Colorado Economic Recovery and Accountability

New Laws Passed by Congress Extend COBRA and other benefits

On December 19, 2009, President Obama signed the Defense Appropriations bill into law. The law includes provisions that will extend the  Recovery Act program that pays for 65 percent of COBRA health insurance premiums for certain unemployed individuals. The subsidy program, which originally covered the period between February 17 and November 30, 2009, now runs through February 2010 for people who lost their jobs through no fault of their own between September 1, 2008, and February 28, 2010, according to the national Recovery Act website.  More information about this benefit can be found at the Department of Labor website: http://www.dol.gov/ebsa/cobra.html.
 
Also, the Worker, Homeownership and Business Assistance Act of 2009, enacted in November 2009, extends or expands three other provisions of the Recovery Act:
 

  • First Time Homebuyer Credit


The original provision – a tax deduction of up to $8,000 – applied only to people buying their first homes between April 8, 2008, and December 1, 2009. The cut-off date has now been extended to April 30, 2010. Also, a similar credit – up to $6,500 – is now available to current homeowners who buy new principal homes during the same time frame. However, those homeowners must have lived in their previous homes for a five-year consecutive period in the previous eight years before the date they buy the new home.
 
For either credit:

  • New home can cost no more than $800,000
  • Individual buyers must have income of $125,000 or less
  • Joint tax-filers must have combined income of $225,000 or less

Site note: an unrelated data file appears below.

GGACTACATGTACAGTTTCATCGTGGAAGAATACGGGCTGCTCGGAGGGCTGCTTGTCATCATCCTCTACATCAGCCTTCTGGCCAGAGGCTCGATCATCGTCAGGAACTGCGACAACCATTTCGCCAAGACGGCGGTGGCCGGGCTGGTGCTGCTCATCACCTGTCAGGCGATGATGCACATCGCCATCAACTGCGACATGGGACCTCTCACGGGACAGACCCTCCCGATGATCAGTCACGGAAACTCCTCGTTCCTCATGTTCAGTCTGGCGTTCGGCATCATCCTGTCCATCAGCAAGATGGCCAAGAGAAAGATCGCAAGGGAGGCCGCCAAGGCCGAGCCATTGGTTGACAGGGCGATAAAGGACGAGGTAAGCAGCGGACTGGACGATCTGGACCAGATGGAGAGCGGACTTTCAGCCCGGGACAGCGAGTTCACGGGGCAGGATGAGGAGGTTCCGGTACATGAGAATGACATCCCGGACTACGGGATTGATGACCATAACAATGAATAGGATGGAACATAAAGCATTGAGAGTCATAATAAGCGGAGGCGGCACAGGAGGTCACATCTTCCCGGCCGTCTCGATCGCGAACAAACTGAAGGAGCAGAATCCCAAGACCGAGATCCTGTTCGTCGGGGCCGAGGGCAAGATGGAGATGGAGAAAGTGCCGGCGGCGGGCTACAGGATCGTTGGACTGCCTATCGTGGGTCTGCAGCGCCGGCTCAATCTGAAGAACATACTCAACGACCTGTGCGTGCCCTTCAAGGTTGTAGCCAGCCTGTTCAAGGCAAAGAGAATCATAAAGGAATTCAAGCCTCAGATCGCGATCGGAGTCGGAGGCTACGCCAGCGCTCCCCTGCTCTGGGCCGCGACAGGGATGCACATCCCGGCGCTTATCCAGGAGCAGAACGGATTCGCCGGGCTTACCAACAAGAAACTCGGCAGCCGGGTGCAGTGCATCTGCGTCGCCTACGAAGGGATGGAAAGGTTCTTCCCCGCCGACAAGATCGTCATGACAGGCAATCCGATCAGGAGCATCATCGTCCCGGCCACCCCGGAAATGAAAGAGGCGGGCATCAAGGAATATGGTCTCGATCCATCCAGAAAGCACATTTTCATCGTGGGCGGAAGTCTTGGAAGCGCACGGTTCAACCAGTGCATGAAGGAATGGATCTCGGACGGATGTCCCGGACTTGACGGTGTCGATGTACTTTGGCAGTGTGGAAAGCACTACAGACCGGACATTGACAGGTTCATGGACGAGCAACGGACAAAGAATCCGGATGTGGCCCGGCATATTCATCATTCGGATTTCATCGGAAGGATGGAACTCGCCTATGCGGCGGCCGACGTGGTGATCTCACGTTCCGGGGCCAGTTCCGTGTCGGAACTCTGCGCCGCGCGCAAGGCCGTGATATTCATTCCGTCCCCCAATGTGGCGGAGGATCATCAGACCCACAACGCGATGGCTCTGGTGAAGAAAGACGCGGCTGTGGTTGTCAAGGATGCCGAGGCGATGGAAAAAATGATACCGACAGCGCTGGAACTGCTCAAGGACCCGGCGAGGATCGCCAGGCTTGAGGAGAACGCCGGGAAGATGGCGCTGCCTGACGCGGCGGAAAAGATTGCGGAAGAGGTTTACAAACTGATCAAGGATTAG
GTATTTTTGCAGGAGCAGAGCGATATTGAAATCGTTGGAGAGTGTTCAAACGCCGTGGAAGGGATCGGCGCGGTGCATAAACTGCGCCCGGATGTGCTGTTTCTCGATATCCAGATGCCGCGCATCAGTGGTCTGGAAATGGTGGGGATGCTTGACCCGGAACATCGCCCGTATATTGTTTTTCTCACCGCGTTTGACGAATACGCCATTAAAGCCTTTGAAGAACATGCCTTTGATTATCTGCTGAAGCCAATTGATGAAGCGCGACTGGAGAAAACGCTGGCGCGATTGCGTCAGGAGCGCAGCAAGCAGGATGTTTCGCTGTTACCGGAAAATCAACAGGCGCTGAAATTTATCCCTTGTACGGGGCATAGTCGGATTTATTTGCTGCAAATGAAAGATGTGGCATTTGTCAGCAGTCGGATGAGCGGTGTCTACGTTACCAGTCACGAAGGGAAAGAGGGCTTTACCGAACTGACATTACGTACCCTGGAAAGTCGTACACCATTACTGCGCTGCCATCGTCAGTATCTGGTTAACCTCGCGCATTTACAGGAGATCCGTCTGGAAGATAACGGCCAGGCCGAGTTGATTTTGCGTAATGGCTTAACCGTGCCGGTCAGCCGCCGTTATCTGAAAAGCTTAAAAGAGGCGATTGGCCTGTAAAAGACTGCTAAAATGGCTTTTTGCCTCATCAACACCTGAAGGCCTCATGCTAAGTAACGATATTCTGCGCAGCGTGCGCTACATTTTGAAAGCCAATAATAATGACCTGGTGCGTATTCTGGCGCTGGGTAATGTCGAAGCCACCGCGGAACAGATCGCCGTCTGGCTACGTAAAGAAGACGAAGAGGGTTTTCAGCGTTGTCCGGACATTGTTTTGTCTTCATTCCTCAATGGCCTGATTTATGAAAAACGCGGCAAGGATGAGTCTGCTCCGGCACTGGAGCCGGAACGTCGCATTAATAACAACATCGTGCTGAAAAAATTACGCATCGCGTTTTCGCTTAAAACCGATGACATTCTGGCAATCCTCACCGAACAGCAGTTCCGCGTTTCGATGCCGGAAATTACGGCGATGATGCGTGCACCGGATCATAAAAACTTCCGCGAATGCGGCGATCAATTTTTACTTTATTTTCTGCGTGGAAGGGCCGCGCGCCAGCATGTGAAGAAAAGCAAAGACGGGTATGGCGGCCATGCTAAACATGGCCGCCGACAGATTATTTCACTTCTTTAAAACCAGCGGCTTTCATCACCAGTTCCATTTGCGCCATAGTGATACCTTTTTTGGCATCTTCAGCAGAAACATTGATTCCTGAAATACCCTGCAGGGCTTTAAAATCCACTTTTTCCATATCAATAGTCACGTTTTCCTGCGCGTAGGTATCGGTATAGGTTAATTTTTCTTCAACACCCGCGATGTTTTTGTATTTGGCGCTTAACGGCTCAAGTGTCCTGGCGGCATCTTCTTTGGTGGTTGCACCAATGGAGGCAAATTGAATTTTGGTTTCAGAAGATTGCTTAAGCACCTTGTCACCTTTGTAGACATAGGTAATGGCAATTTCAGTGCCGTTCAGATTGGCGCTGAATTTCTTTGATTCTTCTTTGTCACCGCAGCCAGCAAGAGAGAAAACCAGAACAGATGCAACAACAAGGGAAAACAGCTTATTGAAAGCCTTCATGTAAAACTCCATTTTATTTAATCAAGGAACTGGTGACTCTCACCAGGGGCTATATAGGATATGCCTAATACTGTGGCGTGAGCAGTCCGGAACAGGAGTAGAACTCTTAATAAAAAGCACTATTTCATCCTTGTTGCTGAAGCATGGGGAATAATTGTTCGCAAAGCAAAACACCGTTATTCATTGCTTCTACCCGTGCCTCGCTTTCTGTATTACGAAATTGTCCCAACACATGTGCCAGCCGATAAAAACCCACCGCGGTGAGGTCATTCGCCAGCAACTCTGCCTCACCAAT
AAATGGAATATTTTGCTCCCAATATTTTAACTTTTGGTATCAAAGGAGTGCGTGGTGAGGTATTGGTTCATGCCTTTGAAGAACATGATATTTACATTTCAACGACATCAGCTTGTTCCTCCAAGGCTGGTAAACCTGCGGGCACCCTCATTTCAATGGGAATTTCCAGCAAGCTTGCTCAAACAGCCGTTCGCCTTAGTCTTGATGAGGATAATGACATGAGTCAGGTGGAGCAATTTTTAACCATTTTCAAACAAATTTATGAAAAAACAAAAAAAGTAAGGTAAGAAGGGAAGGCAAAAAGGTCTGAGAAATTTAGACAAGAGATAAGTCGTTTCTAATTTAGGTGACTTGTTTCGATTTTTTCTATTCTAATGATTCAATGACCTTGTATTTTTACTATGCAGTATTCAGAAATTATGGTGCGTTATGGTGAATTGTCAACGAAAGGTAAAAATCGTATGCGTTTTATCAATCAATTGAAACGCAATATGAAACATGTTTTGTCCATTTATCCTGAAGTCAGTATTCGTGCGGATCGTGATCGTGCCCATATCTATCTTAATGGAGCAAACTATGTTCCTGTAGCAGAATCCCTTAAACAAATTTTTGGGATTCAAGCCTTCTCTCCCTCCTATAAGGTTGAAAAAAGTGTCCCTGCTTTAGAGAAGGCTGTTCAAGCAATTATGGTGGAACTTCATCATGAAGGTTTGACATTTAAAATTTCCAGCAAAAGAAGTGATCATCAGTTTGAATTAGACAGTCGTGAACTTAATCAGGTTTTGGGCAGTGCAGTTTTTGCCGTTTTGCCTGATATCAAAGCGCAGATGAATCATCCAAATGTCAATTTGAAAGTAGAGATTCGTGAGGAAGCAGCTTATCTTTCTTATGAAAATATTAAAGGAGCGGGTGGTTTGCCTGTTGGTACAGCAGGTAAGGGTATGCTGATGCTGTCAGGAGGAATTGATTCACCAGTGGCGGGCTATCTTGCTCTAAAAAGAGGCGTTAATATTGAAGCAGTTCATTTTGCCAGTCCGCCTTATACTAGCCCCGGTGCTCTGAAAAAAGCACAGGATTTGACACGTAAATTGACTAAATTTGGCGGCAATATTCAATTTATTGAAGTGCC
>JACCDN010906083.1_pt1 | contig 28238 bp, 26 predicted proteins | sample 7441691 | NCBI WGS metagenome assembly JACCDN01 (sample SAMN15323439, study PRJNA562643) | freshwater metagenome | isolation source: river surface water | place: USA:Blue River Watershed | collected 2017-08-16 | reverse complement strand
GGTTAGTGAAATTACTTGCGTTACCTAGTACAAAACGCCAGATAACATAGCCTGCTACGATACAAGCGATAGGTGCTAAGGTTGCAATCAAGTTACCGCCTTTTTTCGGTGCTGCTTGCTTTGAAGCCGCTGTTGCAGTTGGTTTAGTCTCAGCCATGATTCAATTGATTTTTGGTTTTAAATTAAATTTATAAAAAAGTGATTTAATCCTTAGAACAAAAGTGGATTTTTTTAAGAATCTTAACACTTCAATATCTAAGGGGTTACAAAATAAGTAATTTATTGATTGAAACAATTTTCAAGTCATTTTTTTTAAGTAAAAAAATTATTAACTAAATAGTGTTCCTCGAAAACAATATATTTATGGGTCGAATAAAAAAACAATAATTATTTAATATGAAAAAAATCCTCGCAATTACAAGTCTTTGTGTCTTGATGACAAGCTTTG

The IRS has more information at http://www.irs.gov/newsroom/article/0,,id=204671,00.html

  • Business Tax Credits


The new law also extends and expands tax benefits for businesses incurring net operating losses during the recession. Businesses of all sizes experiencing such losses in 2008 and/or 2009 can claim refunds on taxes paid up to five years earlier (expanded from two years). In the original legislation passed in February 2009, the five-year expansion applied only to 2008 and to businesses with annual gross revenues under $15 million.
 
In addition, the Senate voted in December to extend two key Recovery provisions that had expired. One involved a maximum federal guarantee of 90 percent of the amount of a Small Business Administration loan (vs. 75 percent, before the Recovery Act). The other was a waiver of fees the SBA normally charges to banks. Both provisions have been extended through February 2010.
 

  • Emergency Unemployment Compensation

 
This legislation added another 14 weeks of unemployment benefits. In states exceeding an 8.5 percent unemployment rate (currently 26 states), an additional six weeks of benefits are available, for a total of 20 weeks. In all cases, the $25 in Recovery funds added to each regular benefit payment also continues. Colorado currently does not qualify because of its lower unemployment rate.